Shut ‘er down!
So they pulled the trigger. For the first time in 17 years, the Congress of the United States, an institution blighted by partisanship and self-loathing, has decided to shut down the government.
The decision was handed to us by a relatively small cadre of hard-core conservatives who believe it is better to shut down the government than provide private health insurance to America’s poor. Well done, Congress! Way to ignore a law passed by your own selves and affirmed in a national election and by the Supreme Court!
People will lose paychecks or benefits or the ability to visit Yosemite National Park on its birthday Tuesday - happy birthday, Yosemite! They may have to push back medical care or mortgage payments or electric bills. Rest assured, though, that paychecks for the very same congressmen and women who made this mess will not be interrupted. Shutting down gubmint is one thing. Cutting off your own pay, quite another.
We don’t know if the shutdown will still be in place by the time you read this. It’s hard to spot signs of intelligent life among the posturing peacocks who hate the President and anything he supports, but hope springs eternal.
Hey, if you thought this economy-rattling, self-imposed punishment was fun, just wait until later this month when our Congress takes up the debt ceiling debate. Yes, the “full faith and credit” of the United States is up for grabs. Again, some lawmakers will try to burn the U.S. and world economies to the ground. And they may well succeed.
You’re still talking about Obamacare, right?
U.S. Sen. Ted Cruz — on the first leg of his inevitable book tour/failed presidential bid — vowed to speak until he could no longer stand, Jimmy Stewart-style. Only Jimmy Stewart was crusading for the people over the powerful, and Cruz was lusting for the days when insurance companies could deny you coverage for preexisting conditions, put lifetime caps on your coverage and figure out other devious ways to fulfill the Insurance Industry Business Model, i.e. collect your premiums and never pay out when you need help.
“This grand experiment is simply not working. It is time to make D.C. listen,” Cruz said. We’re pretty sure he was talking about the Patient Protection and Affordable Care Act, but that also nicely describes the Republican view of our 237-year dalliance into representative government, so who can know for sure?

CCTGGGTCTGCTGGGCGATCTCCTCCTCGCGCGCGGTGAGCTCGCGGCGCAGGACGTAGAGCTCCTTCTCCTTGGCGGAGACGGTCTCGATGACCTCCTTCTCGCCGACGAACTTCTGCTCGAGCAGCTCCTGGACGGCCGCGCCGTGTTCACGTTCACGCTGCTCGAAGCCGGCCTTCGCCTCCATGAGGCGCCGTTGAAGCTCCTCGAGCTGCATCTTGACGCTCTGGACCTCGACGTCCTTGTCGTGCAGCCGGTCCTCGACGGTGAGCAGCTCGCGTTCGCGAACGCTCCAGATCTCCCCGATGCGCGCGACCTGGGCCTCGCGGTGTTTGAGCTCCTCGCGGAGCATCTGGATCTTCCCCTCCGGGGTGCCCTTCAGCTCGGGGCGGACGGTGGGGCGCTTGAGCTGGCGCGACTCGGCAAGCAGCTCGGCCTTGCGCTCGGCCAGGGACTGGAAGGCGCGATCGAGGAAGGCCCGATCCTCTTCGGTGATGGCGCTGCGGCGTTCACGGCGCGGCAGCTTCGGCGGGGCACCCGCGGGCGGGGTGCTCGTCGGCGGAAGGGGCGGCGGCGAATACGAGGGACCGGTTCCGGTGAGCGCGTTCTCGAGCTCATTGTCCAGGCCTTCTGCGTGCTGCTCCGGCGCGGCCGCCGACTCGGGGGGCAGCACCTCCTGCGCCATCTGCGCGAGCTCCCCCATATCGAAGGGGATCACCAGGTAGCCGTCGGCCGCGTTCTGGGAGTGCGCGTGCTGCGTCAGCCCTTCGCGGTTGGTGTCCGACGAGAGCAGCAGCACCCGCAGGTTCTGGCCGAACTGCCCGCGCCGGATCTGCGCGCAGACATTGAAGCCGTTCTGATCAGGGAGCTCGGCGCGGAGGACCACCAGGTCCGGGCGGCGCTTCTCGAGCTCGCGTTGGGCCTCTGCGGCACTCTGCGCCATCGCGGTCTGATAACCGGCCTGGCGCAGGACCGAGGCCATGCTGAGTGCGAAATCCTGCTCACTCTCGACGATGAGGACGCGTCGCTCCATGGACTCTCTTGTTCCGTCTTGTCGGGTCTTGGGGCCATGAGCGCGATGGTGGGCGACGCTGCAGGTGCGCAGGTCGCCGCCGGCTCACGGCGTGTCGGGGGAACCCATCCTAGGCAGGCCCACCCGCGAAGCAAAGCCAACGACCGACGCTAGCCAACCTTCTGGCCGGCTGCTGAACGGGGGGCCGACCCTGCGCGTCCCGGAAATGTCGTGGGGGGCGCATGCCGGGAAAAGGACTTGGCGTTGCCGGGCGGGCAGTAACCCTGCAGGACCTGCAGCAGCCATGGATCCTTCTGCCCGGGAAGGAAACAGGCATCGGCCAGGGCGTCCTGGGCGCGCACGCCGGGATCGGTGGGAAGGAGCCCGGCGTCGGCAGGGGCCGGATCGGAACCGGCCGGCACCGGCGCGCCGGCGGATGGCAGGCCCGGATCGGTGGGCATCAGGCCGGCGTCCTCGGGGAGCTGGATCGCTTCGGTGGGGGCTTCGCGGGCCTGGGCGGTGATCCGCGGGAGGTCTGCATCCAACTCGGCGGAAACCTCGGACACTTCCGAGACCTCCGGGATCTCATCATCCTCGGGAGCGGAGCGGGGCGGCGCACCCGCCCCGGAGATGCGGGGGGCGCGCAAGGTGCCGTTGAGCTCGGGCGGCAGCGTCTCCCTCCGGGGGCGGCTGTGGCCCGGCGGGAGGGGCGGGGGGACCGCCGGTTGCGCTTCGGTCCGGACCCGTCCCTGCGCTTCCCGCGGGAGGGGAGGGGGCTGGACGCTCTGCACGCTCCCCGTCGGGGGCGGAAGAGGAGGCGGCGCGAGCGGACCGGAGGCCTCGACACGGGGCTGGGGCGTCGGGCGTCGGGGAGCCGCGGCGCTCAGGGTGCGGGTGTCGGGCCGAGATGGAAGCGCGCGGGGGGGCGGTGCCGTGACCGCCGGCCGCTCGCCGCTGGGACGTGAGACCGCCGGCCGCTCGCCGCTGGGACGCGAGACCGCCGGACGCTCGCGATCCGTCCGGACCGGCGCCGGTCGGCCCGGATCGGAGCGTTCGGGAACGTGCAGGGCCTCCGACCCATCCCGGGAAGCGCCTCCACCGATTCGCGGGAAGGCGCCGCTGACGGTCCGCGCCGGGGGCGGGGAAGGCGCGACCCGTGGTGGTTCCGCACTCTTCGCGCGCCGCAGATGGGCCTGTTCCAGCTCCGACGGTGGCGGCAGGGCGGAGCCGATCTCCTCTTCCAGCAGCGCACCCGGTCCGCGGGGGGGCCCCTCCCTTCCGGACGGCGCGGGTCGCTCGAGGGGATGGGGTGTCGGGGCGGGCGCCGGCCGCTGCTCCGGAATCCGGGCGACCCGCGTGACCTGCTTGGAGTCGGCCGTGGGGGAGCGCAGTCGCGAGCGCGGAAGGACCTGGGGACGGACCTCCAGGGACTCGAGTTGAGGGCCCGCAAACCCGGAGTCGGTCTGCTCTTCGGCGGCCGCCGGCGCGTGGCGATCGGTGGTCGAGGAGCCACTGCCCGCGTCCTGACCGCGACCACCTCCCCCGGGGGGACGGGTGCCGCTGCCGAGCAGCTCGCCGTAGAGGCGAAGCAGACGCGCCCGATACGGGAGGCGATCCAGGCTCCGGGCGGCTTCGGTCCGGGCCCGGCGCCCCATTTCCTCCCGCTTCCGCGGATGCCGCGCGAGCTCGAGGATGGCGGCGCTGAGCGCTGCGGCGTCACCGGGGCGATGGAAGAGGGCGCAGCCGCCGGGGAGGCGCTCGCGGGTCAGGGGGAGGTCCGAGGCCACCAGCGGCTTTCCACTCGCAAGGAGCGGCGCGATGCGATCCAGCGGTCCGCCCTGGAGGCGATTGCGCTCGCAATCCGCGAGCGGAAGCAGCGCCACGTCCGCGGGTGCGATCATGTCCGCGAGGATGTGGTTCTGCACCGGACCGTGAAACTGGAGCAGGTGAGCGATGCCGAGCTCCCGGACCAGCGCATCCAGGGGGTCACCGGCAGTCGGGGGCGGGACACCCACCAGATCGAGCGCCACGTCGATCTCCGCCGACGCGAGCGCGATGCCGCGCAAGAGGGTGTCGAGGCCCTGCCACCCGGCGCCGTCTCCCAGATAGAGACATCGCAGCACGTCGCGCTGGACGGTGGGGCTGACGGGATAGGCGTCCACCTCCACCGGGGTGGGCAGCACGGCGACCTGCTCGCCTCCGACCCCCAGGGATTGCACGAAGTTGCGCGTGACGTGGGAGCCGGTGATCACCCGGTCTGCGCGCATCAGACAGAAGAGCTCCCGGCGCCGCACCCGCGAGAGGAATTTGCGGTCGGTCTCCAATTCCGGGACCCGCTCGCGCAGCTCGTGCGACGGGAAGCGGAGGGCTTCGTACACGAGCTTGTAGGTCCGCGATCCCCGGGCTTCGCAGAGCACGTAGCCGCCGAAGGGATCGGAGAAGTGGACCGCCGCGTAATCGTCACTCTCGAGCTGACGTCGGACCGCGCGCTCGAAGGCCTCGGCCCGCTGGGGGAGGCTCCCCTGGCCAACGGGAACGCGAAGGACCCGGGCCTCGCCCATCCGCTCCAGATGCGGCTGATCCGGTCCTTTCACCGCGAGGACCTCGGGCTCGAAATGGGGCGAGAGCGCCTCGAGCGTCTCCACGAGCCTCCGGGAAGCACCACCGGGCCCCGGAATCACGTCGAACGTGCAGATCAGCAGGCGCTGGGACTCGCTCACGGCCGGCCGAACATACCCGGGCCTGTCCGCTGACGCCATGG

Hey, Republicans! Look!
A shiny object!
It’s pretty bad when Republican leaders are the ones trying to coax the radicals off the warpath. House Speaker John Boehner dangled a Christmas tree of incentives before his obstreperous caucus, if only they’d keep the government running and threaten to ruin the country’s credit rating instead. Boehner’s idea would be to fold like a chair at a church potluck on the continuing resolution, thus avoiding a shutdown, but then make a stand on a bill to increase the debt ceiling. That bill would include a host of Republican wet-dream material, from the Keystone XL pipeline, abolishing the Consumer Financial Protection Bureau (and its attendant consumer financial protections, presumably), cuts to civil service pensions, increasing offshore oil drilling and blocking rules for carbon pollution. It’s pretty much everything but outlawing abortion, renaming Washington, D.C. for Ronald Reagan and putting Jesus Christ on the $20 bill. (“In me we trust!”)
But the rambunctious radicals didn’t go for it, probably fearing that the surrender tactic would send the signal they were giving up.
Let’s send this guy to D.C. instead!
Nevada state Sen. Mark Hutchison, R-Las Vegas, in a profile in the Las Vegas Sun, told reporter Andrew Doughman that it’s his respect for the Constitution that propels him as he mounts a bid for lieutenant governor of Nevada. (It certainly isn’t the glamour of the job, which of course has no glamour and is only a part-time job.) But we think he’s really serious about it: How else would a Republican Mormon business lawyer and former Boy Scout find himself championing medical marijuana dispensaries during the 2013 Legislature? Because voters put it in the state constitution back in 2000, that’s how!
“The same thing that motivated me as a state senator motivates me now as I run for lieutenant governor — a profound respect for the U.S. Constitution, the Nevada Constitution and the systems of government that are created under those seminal documents,” Hutchison said. Sadly, under the Nevada Constitution, the lieutenant governor has but two duties: Preside over the state Senate for the four months every other year it’s in session and take over for the governor if he’s unable to discharge the duties of his office. Sounds like we need this guy in Washington, D.C., where we’re sure his profound respect for the Constitution and the system of government created thereunder would prevent him from shutting down the government, right?